The Sigma 150-600mm f/5-6.3 DG HSM is my second Contemporary lens. Except for belonging to the same lens series as the 17-70mm f/2.8-4 DC Macro OS HSM which I also have, they hardly have anything in common. It is large and heavy like every other full frame compatible telephoto lens with an extremely long focal length.
Build quality and handling
Like all lenses in the Art, Sports and Contemporary series, the 150-600mm Contemporary lens mainly consists of synthetic material called “Thermally Stable Composite”, which has absolutely nothing in common with cheap plastic. It looks like stainless steel and feels just like that.
The focus ring has a focus throw of about 140° and is very smooth. The zoom ring, on the other hand, is rather stiff, which of course is due to the large and heavy elements in the front extendible part of the lens. In order to prevent the lens from extending automatically when it points down, it can be locked with the zoom-lock-switch. This works with the following focal lengths: 150mm, 180mm, 200mm, 250mm, 300mm, 400mm, 500mm and 600mm.
The AF/MF switch just like the switch of the 50/1.4 Art lens also has the middle position “MO”, meaning “manual override”. I haven’t taken any closer look at this feature as the focus can also be adjusted manually when the switch is on AF. Right below are the switches for the focus limiter (FULL, 10m – ∞, 2,8 – 10m), image stabilization (OFF, 1, 2) and CUSTOM (OFF, C1, C2). With the latter, 2 profiles can be activated that have previously been created in the Sigma Optimization Pro Software and uploaded via the USB dock. Among other things, the speed/precision of the AF as well as the performance of the OS can be configured. All switches click firmly and, as there’s enough resistance, they can’t be adjusted inadvertently. The build quality of the entire lens is very good.
Before buying the 150-600mm C it was clear to me that such a tele-zoom lens can’t keep up with high-quality prime lenses in terms of image performance. That’s why I didn’t expect the sharpness of a prime lens and was very positively surprised by the sharp image rendition of the 150-600mm C. It’s usable straight from wide open aperture, but it does gain a bit of sharpness when it’s stopped down to f/7.1 or f/8. There’s nothing negative to say about CAs and vignetting, neither at the widest aperture nor when it’s stopped down.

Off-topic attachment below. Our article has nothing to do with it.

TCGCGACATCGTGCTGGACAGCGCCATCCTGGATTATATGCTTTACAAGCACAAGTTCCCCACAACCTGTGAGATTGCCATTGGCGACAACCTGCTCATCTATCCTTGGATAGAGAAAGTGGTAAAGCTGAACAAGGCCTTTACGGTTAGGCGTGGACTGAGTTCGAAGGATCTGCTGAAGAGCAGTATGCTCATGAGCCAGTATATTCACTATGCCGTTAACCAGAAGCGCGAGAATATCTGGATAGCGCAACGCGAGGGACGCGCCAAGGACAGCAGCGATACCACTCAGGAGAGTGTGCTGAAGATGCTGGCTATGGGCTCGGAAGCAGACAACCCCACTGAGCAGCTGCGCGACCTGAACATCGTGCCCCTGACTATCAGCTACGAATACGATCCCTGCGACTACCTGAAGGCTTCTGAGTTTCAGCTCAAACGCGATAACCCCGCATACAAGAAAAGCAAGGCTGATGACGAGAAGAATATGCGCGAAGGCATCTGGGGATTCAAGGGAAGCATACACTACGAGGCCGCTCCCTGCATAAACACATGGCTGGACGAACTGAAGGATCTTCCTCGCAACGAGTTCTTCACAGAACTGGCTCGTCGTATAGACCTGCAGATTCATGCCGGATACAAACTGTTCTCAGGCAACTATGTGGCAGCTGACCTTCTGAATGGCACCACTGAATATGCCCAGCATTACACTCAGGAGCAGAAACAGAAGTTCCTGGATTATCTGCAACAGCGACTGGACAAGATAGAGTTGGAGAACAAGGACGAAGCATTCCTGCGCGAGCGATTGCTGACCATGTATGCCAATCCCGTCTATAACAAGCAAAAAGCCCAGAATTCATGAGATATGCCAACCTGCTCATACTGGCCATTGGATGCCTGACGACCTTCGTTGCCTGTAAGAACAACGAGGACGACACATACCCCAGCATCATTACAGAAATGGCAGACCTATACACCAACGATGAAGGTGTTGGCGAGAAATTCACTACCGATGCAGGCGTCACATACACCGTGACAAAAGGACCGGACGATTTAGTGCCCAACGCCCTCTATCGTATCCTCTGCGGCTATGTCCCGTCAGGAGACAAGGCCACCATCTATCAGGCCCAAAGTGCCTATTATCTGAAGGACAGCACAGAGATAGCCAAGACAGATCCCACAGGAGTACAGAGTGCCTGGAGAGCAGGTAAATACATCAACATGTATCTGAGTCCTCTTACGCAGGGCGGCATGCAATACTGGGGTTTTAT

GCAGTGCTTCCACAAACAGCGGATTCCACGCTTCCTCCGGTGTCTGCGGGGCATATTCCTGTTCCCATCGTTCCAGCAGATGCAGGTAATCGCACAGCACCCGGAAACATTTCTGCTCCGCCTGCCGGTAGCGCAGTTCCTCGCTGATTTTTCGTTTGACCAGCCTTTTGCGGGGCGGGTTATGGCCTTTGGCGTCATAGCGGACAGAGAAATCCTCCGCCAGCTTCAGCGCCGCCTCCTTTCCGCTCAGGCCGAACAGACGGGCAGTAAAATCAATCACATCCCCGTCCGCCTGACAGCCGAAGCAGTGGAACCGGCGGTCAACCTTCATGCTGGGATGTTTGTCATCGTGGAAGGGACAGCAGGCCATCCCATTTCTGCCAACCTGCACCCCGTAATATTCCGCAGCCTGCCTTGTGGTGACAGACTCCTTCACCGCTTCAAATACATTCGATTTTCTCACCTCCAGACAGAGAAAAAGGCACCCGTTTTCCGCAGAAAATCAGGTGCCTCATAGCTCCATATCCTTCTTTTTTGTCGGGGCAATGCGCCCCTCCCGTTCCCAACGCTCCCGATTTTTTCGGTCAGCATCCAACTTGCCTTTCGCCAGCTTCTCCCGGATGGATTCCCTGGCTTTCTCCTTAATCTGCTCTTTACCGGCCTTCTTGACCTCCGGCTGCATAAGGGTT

I’ve attached two photos including the 100% crops below so you can see the image performance of the 150-600mm Contemporary lens for yourselves. You can find many more full resolution images on my Flickr.
Autofocus and image stabilization
Since I used it on the SD1 Merrill – a camera that’s been on the market for 5 years – I find it hard to evaluate the AF of the 150-600mm C lens. It’s more than fast enough for birds that don’t move. However, shooting photos of flying birds turns out to be difficult. I presume that the lens is quite capable of doing so, but it’s slowed down by the AF module of the SD1M which isn’t up to date anymore.
The image stabilization does an excellent job. Sharp images even work with 1/200sec, even though the hand holdability formula suggest that you should actually shoot with 1/900sec on an SD1M (APS-C). The following image was taken at 600mm (900mm @KB) with 1/50s. It isn’t razor-sharp but it shows the advantage of the image stabilizer quite well.
The 150-600mm C is an incredible value. As with all the other A/S/C lenses the build quality is excellent. Despite its extreme zoom it still creates very sharp images and it’s fully usable wide open. The AF-S is fast enough and I assume that the AF-C is fast as well – provided that the camera’s focus module is fast. As you can see above the OS compensates for up to 4 aperture stops. And you get all this for €1000 “only”. I’d say that with regards to image quality and features the price-performance ratio of the 150-600 C lens is even better than that of some Art lenses. 😉